For University of Maryland linebacker and former Gilman star Melvin Keihn, the desire to see his mother, Satta, for the first time in more than a decade reached new heights when his father, Bainda Keihn, visited Satta in their native Liberia in February 2016 and reported back to his son.
“I took a picture of her,” Bainda recalled in a telephone interview June 30. “We talked. She asked me how [Melvin] was doing, and I told her that he was fine. And I sent the picture to Melvin. When he saw those pictures, he was very sad. He didn’t want to talk about it for a couple days. He took those pictures to his coaches on campus. They [said], ‘We have to be able to do something for this guy to be able to see his mom again because it’s something that he has been missing for quite a long time.'”
Melvin left a civil war-ravaged Liberia when he was 8 to join his father and step-mother in the United States, but Satta stayed in Liberia. Since he came to the U.S.14 years ago, Melvin has mastered English, became an American citizen, developed into one of the top football prospects in the Baltimore area, attended Virginia Tech for a year, and is set to enter his third year at Maryland — all with his mother in mind.
“It’s just one of those drives, you know? Everything I do, I do for my mom,” Melvin said in the fall.
Now, Melvin will realize his dream of being reunited with Satta. He’ll see her July 1 as part of a trip to Liberia that the football program and university helped him arrange. She does not know he is on his way.
Melvin’s trip is being chronicled by ESPN and the Big Ten Network. It began when Bainda drove him from College Park, Md., to Dulles International Airport for his first flight on the afternoon of June 29.
“He was making a lot of calls, saying that he couldn’t imagine the first day of seeing his mom — what is it going to be like?” Bainda said. “So the excitement was so great that he didn’t even know what to do. It was a good day. It was exciting to see him in that moment.”
The Terps posted a photo June 30 of Melvin in a Belgian airport awaiting a connecting flight to Liberia.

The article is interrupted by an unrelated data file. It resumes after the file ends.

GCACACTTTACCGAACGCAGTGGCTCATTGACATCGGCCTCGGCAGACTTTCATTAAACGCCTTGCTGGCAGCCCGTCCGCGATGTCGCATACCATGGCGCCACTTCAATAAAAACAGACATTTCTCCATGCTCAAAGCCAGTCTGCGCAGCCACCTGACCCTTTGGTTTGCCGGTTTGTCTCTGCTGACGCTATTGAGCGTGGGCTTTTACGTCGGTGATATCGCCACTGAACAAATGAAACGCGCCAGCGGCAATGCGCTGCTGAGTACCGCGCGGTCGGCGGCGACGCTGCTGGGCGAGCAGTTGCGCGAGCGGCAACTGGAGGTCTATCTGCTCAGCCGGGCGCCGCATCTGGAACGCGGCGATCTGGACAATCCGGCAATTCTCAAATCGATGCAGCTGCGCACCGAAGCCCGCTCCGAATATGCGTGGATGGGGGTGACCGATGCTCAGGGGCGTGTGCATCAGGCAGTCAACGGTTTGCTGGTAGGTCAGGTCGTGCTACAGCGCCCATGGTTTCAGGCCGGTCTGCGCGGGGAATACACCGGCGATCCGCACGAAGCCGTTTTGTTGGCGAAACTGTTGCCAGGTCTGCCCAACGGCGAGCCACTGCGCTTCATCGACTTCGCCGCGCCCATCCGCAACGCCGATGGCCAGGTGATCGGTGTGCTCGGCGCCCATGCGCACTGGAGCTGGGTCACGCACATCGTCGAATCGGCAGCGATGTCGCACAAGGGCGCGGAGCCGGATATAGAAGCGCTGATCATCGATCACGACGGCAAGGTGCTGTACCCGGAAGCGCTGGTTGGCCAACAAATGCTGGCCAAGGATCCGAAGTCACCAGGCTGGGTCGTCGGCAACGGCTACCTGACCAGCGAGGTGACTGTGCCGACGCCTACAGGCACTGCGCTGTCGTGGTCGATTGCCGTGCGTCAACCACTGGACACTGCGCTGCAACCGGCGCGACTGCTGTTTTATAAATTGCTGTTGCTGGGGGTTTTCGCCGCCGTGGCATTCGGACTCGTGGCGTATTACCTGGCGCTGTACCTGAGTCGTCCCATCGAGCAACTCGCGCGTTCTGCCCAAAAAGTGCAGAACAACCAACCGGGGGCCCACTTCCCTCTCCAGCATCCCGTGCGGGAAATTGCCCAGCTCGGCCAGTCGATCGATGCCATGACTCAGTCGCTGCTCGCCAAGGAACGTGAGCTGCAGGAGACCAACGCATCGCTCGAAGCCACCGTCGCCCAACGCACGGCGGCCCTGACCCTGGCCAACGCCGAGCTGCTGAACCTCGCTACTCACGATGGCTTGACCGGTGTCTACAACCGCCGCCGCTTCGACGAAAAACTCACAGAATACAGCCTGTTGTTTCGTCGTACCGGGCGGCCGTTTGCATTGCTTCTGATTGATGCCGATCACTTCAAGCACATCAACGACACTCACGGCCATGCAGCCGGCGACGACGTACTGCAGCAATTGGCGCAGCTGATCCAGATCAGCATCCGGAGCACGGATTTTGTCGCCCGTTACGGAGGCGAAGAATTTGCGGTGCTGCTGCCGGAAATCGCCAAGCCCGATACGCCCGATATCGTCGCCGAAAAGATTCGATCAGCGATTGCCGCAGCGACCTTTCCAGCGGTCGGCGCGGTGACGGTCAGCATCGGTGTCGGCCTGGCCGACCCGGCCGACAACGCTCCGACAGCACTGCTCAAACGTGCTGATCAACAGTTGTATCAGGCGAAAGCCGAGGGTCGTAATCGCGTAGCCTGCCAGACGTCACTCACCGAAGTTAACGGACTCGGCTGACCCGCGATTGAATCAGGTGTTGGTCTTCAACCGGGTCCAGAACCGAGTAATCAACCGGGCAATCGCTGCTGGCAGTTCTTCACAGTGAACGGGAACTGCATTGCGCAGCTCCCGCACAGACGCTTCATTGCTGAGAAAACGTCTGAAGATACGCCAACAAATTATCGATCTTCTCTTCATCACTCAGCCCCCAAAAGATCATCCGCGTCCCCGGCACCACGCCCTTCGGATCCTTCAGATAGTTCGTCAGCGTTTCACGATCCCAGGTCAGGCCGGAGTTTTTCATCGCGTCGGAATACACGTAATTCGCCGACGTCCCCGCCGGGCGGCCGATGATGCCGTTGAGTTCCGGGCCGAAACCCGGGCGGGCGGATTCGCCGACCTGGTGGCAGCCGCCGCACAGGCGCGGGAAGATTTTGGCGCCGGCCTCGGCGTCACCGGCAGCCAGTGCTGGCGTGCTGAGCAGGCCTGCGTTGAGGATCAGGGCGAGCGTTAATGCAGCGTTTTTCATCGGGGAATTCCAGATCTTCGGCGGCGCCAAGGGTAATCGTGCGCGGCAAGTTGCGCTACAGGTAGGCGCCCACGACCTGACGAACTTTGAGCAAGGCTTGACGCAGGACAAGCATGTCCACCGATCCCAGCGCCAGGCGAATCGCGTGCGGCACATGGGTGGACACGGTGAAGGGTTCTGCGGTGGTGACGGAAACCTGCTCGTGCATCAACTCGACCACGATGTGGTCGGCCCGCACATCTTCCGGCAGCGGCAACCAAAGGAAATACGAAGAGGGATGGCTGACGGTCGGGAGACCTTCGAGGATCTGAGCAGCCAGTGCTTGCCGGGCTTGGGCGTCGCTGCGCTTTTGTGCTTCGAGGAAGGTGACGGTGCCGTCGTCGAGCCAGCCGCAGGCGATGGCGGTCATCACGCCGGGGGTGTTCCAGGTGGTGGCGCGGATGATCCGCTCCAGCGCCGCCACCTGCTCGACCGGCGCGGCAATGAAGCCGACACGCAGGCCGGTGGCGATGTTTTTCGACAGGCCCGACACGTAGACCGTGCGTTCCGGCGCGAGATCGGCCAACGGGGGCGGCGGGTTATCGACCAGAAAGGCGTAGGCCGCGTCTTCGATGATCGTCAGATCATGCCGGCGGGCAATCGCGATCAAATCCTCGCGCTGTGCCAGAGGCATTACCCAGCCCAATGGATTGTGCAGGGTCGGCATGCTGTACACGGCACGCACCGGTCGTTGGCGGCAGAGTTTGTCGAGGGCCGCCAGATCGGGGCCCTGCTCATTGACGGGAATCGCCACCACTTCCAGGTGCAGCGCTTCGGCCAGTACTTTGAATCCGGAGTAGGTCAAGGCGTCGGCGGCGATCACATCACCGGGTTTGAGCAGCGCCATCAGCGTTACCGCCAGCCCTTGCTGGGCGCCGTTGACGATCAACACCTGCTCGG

Melvin will stay in his native city of Monrovia on the night of June 30 and will travel to meet his mother in Kakata July 1.
Satta typically lives in a village outside of Kakata where she farms, but she’ll periodically come to Kakata, where Bainda’s uncle resides. There will be a bit of a language barrier between Melvin and Satta “because when he speaks, she doesn’t understand him well anymore compared to when he was there, because she’s not very familiar [with] English,” Bainda said, but they’ll still be able to communicate effectively.
“It’s going to be emotional,” Bainda said. “She’s going to cry. She’s going to be shocked. She’s not expecting it to happen so soon. It’s going to be an emotional event for both of them.”
Bainda hopes the features produced by ESPN and Big Ten Network about Melvin’s life encourages kids around the world to take advantage of the opportunities they have, because “too many don’t put that advantage into use,” Bainda said.
Bainda also hopes Melvin will have a chance to visit kids in Liberia to stress the importance of education and speak with government officials about improving Liberia’s education system.
“Let them know that education is the key to success regardless of what situation they’re in right now,” Bainda said. “Keep up hope. He was in the same situation before. He didn’t know the way out. There was civil war when he was born in the middle of it, and he went through that. The kids who are coming out now, the civil war has subsided. There is no more war in the country. So there is a hope out there for them.
“That is the message he is going to be putting out. Take education very seriously. If they have an opportunity, go for it, because that will set another course for you and your life. It opens doors for everybody. Whether you’re in Liberia, whether you’re in America, education is the key.”
When Melvin comes back from his trip, fall camp in College Park, Md., will be right around the corner. Melvin recorded 24 tackles (two for a loss) while working as a reserve linebacker during his redshirt sophomore season last year. Melvin will have a chance to compete for a bigger role once camp rolls around, and Bainda expects to see a hungrier Melvin after he visits his mother.
“Coming back from seeing his mom, I know he’s going to be motivated,” Bainda said. “He knows that he’s got to put a lot of time in it; you’ve got to work very hard because he’s got to make a difference. He’s even going to work harder and play harder compared to previous seasons.”